Dress Code Disputes Sweep Through Urbana

Previously Unenforced Dress Code Receives New Attention

Eva King

Examples of common styles worn by girls in Urbana.
Eva King
Examples of common styles worn by girls in Urbana.

New students, new teachers, new administration, new dress code? Not exactly. This year at Urbana High, the dress code has seemed to become a polarizing issue; what students are now noticing is that with a change of authority comes changes in the enforcement of rules, not necessarily the rules themselves.

The Urbana High School dress code, posted on the UHS website, states no short shorts or miniskirts, no low-cut shirts, and no skimpy-strapped tank tops or tube tops, among other restricted articles of clothing. The regulations that are causing students to become defensive are the specified dress code rules stated at the school assemblies held during the first week of school.

Urbana’s new principal, Dave Kehne, stated, “Do not come to UHS wearing… skirts or shorts that do not reach to at least mid-thigh” and “shirts that reveal midriff, shoulders, back, or chest.” If students are not “dressed for success” then they “may be removed from the educational setting,” Kehne added in the school assemblies.

“I think that some students have assumed because the dress code was mentioned, that it’s new or it’s ramped up, and I don’t think it is new… It may have been ignored the past couple years, but it’s not new.” Kehne said.

In previous years at Urbana High School, the dress code has remained a seemingly unenforced policy. In fact, the FCPS dress code was adopted in 1996 and has not been amended since 2004.

Then why are some people up in arms about it this year? Senior Sahiba Babra responded with, “It was never brought up last year, no one was being dress coded.”

The dress code is such a sensitive issue that students have created their own verb out of it. To be “dress coded” is the act of receiving detention or a warning, calling home for a change of clothes, being sent home, or having to visit to the principal’s office for an infraction with the dress code.

Even when it comes to official school appointed uniforms, there are restrictions as to what articles of the uniform are appropriate to wear to school. The Girls Junior Varsity Field Hockey Team wore their uniforms, consisting of a racerback jersey and a sportswear kilt, during the second week of school in celebration of their first game of the year. That day, the Girls JV Field Hockey Team was told that the racerbacks were not allowed to be worn to school because of the excessive showing of skin; however, the kilts were approved. The Girls JV Field Hockey Coach, Sally Watsic, said that she is not upset and she “supports the principal 100%” in his decision to restrict the jerseys from being worn to school.

Senior Jessica Kuver explained that she believes that the dress code body shames females. “If you are a girl and you feel comfortable with your body, which is rare in this generation, then you should be able to show it off… And it shouldn’t be like slut shamed or sexualized, it’s just someone being confident with their body. And to me, I feel like that is a gift.”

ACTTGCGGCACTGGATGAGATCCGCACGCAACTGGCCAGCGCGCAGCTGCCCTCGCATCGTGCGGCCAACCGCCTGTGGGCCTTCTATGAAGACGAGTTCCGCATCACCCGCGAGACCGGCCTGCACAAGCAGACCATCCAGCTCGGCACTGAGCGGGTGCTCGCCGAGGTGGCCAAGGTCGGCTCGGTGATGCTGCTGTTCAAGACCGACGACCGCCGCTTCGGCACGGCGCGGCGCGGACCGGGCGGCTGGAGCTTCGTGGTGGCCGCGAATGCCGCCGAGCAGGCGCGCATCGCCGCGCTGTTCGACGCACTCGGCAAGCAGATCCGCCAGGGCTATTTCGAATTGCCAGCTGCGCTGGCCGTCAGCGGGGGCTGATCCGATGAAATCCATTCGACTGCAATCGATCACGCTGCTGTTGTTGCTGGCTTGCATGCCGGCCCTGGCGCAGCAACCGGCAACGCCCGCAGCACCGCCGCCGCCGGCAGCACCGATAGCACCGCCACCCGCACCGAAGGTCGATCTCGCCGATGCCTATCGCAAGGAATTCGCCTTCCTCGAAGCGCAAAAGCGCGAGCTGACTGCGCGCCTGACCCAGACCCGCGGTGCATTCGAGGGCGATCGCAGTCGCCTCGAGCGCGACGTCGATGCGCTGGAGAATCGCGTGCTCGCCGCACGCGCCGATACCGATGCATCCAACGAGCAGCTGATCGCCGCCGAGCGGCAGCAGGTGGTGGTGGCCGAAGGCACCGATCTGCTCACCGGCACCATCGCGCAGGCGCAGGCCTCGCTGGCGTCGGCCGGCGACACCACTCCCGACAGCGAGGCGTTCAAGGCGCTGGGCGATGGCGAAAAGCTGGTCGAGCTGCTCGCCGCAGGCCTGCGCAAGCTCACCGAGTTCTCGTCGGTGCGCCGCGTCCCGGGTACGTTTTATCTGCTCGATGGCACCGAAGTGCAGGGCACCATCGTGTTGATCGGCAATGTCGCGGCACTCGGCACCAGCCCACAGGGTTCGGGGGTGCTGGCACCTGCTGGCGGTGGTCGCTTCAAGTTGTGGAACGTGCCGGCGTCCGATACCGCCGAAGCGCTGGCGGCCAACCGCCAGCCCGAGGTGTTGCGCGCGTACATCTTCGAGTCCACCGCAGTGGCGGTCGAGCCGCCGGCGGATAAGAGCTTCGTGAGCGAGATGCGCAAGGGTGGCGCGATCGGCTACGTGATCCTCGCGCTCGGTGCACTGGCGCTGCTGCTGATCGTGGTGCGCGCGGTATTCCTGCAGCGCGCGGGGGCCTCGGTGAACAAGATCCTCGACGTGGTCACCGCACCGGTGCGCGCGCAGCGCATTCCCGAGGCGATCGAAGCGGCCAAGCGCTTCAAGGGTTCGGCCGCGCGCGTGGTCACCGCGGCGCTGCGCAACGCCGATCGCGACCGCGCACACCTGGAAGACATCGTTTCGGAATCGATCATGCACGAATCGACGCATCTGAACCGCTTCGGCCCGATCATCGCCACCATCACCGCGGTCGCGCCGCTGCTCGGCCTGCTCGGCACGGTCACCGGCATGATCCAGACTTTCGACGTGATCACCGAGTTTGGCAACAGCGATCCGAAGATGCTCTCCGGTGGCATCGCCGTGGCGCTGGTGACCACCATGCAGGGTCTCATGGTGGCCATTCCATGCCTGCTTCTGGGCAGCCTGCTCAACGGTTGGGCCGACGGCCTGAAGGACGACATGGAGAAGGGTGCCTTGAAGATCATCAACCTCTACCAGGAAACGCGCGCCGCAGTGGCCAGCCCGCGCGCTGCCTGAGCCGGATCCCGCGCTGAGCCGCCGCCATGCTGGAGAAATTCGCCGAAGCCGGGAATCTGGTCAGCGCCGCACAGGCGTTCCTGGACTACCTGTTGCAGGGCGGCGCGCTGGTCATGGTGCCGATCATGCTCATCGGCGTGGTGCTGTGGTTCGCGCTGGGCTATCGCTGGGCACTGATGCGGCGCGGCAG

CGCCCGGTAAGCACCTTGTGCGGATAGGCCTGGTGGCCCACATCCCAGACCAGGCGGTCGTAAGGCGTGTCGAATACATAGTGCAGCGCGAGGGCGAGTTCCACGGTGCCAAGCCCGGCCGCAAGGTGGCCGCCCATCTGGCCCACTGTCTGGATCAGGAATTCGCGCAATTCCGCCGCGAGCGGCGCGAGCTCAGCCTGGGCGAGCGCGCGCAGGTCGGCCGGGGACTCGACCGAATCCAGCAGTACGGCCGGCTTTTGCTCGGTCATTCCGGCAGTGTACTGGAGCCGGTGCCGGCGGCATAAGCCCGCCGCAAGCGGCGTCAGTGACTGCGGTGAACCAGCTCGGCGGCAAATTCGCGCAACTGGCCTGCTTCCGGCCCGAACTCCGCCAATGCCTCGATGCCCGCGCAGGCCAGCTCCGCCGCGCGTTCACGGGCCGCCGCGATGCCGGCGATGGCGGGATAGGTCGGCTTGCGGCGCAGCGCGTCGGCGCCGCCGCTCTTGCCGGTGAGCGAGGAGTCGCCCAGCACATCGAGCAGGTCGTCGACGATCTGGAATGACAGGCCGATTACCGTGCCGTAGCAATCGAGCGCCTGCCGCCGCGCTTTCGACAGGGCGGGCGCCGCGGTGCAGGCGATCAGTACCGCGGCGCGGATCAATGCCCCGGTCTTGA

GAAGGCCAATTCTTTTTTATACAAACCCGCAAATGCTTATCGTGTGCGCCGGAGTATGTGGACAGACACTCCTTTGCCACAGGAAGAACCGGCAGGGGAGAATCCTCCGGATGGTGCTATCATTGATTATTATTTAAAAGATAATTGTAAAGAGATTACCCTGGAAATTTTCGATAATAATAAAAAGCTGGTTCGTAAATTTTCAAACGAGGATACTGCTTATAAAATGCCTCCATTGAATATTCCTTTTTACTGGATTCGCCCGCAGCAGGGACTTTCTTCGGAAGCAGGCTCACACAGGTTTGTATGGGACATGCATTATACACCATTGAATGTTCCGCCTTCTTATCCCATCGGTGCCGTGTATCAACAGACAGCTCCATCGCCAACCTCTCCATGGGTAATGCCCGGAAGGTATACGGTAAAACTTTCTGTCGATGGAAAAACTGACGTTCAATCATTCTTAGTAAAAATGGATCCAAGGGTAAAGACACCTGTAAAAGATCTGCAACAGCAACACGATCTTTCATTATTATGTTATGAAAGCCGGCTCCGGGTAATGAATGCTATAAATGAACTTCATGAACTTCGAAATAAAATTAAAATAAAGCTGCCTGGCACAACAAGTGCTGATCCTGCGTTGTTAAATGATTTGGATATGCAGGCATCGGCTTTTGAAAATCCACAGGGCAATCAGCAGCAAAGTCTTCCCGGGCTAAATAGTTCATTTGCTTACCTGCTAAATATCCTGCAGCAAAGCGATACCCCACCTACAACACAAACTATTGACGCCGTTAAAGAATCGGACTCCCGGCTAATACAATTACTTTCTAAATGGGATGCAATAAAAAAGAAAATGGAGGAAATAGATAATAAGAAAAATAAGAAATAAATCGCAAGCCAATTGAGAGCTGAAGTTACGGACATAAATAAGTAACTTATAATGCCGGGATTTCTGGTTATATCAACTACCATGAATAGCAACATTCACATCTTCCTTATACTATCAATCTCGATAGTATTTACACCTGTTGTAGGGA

However, Kehne stated that “the length of shorts goes for guys and gals… I think because of fashion, it seems as though the dress code is aimed more at females, when in reality, we will treat all students equally.”

Although Kehne stated that all students will be treated equally, the majority of the female student body says otherwise. Senior Emma Zecher-Freeman explained that the dress code just “reinforces the idea that girls should be embarrassed of their bodies and not show any skin in order to earn respect… I understand that there are good thoughts behind it, but instead of trying to be preventative, shouldn’t we be teaching boys to respect girls instead of degrading them?”

Even some of the male students of Urbana are taking their own stance against the discrimination of the dress code. “One of the days after this all happened, I wore shorts that were well above the line of my mid-thigh and my arms were much longer than them… I walked in front of administration, I walked in front of teachers and no one said anything to me; but my female peers got dress coded for shorts that were probably of a similar length,” Junior Joey Inscoe said, explaining that he has already tested the consistency of the dress code twice this year.

According to assistant principal Cynthia Braslow, the dress code presents a path to “career and professionalism” by teaching skills you will need in a “non-academic sense”. Braslow added that there is an “expectation in public buildings” and an “expected mode of dress, regardless of gender.” Braslow has personally dress coded several guys, which seems to support the universality of the rules.

Nevertheless, some students are still not satisfied by the administration’s defense of the reasons behind the enforcement of the dress code. “Enforcing the dress code will not improve attendance, academic participation, or exam results. I want to feel comfortable in my own skin. The administrators are teaching students that the learning environment is being compromised by seeing a female’s shoulders and legs, which is absurd. It’s creating a perception that our bodies are distractions and that we are to blame,” said Babra.

However, not all students are offended by the administration’s wishes to implement the dress code. Senior Zion Kidd said that “I just think that people are blowing it out of proportion.